Message from the WHO Regional Director for Africa, Dr Matshidiso Moeti

The international community commemorates World Diabetes Day on 14 November every year, to raise awareness of the growing burden of this disease, and strategies to prevent and manage the threat.
This year’s theme is again “Access to diabetes care”, as it was last year, and will be again in 2023, highlighting the importance of prevention and response efforts. 
Africa’s diabetes statistics illustrate the depth of the challenge: 24 million adults are currently living with diabetes, with that number predicted to swell by 129% to 55 million by 2045. Last year, Diabetes mellitus took the lives of 416 000 people on the continent, and is forecast to become one of the leading causes of death in Africa by 2030.
Importantly, diabetes is the only major noncommunicable disease (NCD) for which the risk of dying early is increasing, rather than decreasing.
Known risk factors include family history and increasing age, along with modifiable risk factors such as overweight and obesity, sedentary lifestyles, unhealthy diets, smoking and alcohol abuse. Unfortunately, these modifiable risk factors are on the rise across all countries in the WHO African Region. 
Response efforts are constrained by the fact that more than one in every two people in Africa living with Diabetes mellitus have never been diagnosed. Increased access to diagnostic tools and medicines, particularly insulin, is one of the most urgent areas of work. 
Left unchecked, and without management and lifestyle changes, diabetes can lead to several debilitating complications. These include heart attack, stroke, kidney failure, lower limb amputation, visual impairment, blindness, and nerve damage. People with diabetes are also at higher risk for severe COVID-19 symptoms.
To accelerate progress on diabetes and other NCDs, WHO developed the Global Diabetes Compact. Its vision is to reduce the negative impacts of the disease, and ensure that everyone living with diabetes has access to equitable, comprehensive, affordable, and quality treatment and care. 
During the 75th World Health Assembly in May this year, WHO Member States supported the creation of the first global targets for diabetes by 2030, as part of recommendations to strengthen and monitor diabetes responses within national NCD programmes. These include that 80% of people living with diabetes will be diagnosed, and have good control of their glycaemic levels and blood pressure; 60% of those older than 40 will be receiving treatment with statins; and 100% of people with Type 1 diabetes will have access to affordable insulin and blood glucose self-monitoring. 
At the 72nd WHO Regional Committee for Africa in August 2022, efforts to improve services to prevent and manage diabetes care, and achieve Universal Health Coverage, saw Ministers of Health from the continent adopt the PEN-Plus regional strategy. This is focused on integrating outpatient care for severe and chronic NCDs at first-referral level health facilities.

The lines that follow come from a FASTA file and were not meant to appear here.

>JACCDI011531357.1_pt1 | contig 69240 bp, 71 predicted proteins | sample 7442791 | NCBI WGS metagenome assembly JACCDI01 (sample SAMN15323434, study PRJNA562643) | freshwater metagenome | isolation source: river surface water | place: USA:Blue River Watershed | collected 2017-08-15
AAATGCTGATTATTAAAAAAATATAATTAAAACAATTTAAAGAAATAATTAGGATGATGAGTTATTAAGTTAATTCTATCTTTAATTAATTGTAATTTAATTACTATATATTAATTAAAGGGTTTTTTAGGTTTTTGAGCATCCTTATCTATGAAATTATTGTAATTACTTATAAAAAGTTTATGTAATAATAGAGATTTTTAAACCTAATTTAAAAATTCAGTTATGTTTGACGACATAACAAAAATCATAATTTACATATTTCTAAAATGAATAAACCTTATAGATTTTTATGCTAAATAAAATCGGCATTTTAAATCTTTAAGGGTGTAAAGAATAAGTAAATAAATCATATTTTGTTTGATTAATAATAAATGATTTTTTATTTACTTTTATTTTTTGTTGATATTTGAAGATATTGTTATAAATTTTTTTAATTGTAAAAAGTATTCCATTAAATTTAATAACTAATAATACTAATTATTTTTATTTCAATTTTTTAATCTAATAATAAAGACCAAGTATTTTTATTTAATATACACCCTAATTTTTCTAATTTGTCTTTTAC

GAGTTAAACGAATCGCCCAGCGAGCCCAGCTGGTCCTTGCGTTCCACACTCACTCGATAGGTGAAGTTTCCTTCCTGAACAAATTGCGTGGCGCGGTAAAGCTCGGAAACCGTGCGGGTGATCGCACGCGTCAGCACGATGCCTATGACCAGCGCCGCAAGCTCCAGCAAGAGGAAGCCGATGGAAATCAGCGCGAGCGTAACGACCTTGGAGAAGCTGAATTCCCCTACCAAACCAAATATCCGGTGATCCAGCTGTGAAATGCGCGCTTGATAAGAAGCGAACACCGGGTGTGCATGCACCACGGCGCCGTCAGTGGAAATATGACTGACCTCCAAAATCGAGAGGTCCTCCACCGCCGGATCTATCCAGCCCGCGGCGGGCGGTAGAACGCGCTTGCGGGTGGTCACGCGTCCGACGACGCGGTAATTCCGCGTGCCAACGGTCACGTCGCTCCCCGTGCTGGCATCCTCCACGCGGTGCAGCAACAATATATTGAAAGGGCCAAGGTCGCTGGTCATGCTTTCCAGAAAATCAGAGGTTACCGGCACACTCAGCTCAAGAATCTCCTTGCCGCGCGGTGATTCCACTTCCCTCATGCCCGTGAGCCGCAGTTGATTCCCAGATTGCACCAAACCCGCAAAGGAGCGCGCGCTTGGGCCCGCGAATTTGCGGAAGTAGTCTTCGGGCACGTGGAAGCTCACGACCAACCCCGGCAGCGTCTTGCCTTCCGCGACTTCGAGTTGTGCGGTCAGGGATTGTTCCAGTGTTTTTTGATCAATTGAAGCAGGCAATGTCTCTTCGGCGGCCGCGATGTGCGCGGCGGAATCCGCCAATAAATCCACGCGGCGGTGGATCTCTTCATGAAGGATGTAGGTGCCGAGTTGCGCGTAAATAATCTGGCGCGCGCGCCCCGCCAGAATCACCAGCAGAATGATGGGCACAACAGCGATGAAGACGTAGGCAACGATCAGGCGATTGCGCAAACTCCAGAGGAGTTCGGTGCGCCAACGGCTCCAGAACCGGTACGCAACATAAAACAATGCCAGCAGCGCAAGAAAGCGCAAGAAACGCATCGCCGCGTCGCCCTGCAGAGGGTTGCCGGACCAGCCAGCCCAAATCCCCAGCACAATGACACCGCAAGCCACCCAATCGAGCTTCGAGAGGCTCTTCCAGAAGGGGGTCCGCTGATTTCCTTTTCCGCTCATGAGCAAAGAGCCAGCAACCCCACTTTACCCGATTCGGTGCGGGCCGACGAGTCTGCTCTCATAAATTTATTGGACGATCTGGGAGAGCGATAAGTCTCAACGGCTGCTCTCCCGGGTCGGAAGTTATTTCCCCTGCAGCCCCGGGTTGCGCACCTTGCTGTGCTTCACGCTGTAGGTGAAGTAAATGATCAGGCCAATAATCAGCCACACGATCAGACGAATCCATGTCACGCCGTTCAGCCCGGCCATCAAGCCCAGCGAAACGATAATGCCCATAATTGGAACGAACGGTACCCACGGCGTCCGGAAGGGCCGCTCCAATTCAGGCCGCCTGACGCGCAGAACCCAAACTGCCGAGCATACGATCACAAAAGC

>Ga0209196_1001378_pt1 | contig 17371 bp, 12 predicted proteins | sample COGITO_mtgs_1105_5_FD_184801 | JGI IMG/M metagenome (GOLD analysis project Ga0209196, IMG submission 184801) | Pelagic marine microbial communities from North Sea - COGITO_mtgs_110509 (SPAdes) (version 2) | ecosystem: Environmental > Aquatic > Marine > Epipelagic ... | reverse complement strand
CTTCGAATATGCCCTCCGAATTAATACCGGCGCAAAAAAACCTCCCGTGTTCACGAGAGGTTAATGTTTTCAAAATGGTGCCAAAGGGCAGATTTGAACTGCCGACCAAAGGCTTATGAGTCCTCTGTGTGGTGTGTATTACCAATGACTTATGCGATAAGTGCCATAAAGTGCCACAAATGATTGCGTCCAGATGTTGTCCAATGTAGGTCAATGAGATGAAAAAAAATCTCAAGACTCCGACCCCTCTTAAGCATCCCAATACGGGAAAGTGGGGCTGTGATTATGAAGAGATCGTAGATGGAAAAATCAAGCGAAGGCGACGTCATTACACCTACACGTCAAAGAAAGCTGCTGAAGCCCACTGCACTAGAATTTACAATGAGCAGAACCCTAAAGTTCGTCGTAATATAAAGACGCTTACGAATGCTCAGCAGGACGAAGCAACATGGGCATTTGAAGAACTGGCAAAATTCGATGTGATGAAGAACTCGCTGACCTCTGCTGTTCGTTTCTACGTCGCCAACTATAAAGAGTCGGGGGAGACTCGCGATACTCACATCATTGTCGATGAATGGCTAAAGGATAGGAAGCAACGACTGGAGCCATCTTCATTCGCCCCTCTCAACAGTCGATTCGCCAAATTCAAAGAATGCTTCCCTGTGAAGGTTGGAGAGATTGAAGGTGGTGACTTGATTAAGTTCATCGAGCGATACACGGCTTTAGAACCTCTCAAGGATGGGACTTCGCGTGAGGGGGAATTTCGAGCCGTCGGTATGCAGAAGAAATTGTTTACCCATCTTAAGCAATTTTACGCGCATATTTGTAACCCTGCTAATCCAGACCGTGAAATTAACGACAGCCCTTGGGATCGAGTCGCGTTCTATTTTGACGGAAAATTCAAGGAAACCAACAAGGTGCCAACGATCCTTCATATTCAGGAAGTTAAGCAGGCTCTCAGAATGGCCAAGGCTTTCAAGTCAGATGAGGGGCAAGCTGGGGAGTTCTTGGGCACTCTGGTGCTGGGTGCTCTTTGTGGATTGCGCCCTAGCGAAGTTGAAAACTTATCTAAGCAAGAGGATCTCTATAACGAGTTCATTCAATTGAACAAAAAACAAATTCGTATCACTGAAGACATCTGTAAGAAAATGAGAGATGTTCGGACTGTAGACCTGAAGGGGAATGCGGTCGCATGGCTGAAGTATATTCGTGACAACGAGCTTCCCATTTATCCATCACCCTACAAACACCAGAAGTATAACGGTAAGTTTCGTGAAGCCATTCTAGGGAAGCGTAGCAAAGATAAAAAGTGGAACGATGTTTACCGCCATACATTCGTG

As such, the strategy calls for the strengthening of capacity at these facilities to diagnose and manage Type 1 diabetes, and other severe NCDs. Its implementation will reduce the number of deaths, and improve the quality of life of Africa’s children living with Type 1 diabetes.
Today, as we mark World Diabetes Day, I want to take this opportunity to appeal to governments of Member States to prioritise investment in essential products, such as insulin, glucometers and test strips. This is critical to ensure equitable accessibility for everyone living with diabetes, no matter where on the continent they are.
As WHO in the African Region, we commit our full support to the requisite training of health workers in the prevention and management of NCDs at district and community level, to improve availability of these services.
I would also like to urge African governments to adopt and customise the global targets for diabetes, as part of recommendations to strengthen and monitor diabetes responses within their national NCD programmes.
To Africa’s people, I cannot overemphasise the importance of healthy and balanced diets, combined with regular exercise, not smoking, maintaining a healthy weight, and limiting alcohol consumption. This will go a long way to protecting individuals from Type 2 diabetes and other NCDs.
Finally, to our partners, let’s join forces to support African governments to accelerate the implementation of WHO’s Package of Essential Noncommunicable (‎PEN)‎ disease and healthy lifestyle interventions, and PEN-Plus, and to improve access to diabetes care across the continent.
Let’s all unite and do our part to prevent unnecessary suffering, and save lives.


Learn more:
International Diabetes Federation (IDF) Atlas 10th edition 2021
Third round of the national pulse survey on continuity of essential health services during the COVID-19 pandemic: November – December 2021
The WHO Global Diabetes Compact
WHO prioritizes access to diabetes and cancer treatments in new Essential Medicines Lists
Mbanya, JC. Mba, CM. Centenary of the discovery of insulin: People with diabetes in Africa still have poor access to insulin, E Clinical Medicine, The Lancet, 1 April 2021
WHO prioritizes access to diabetes and cancer treatments in new Essential Medicines Lists



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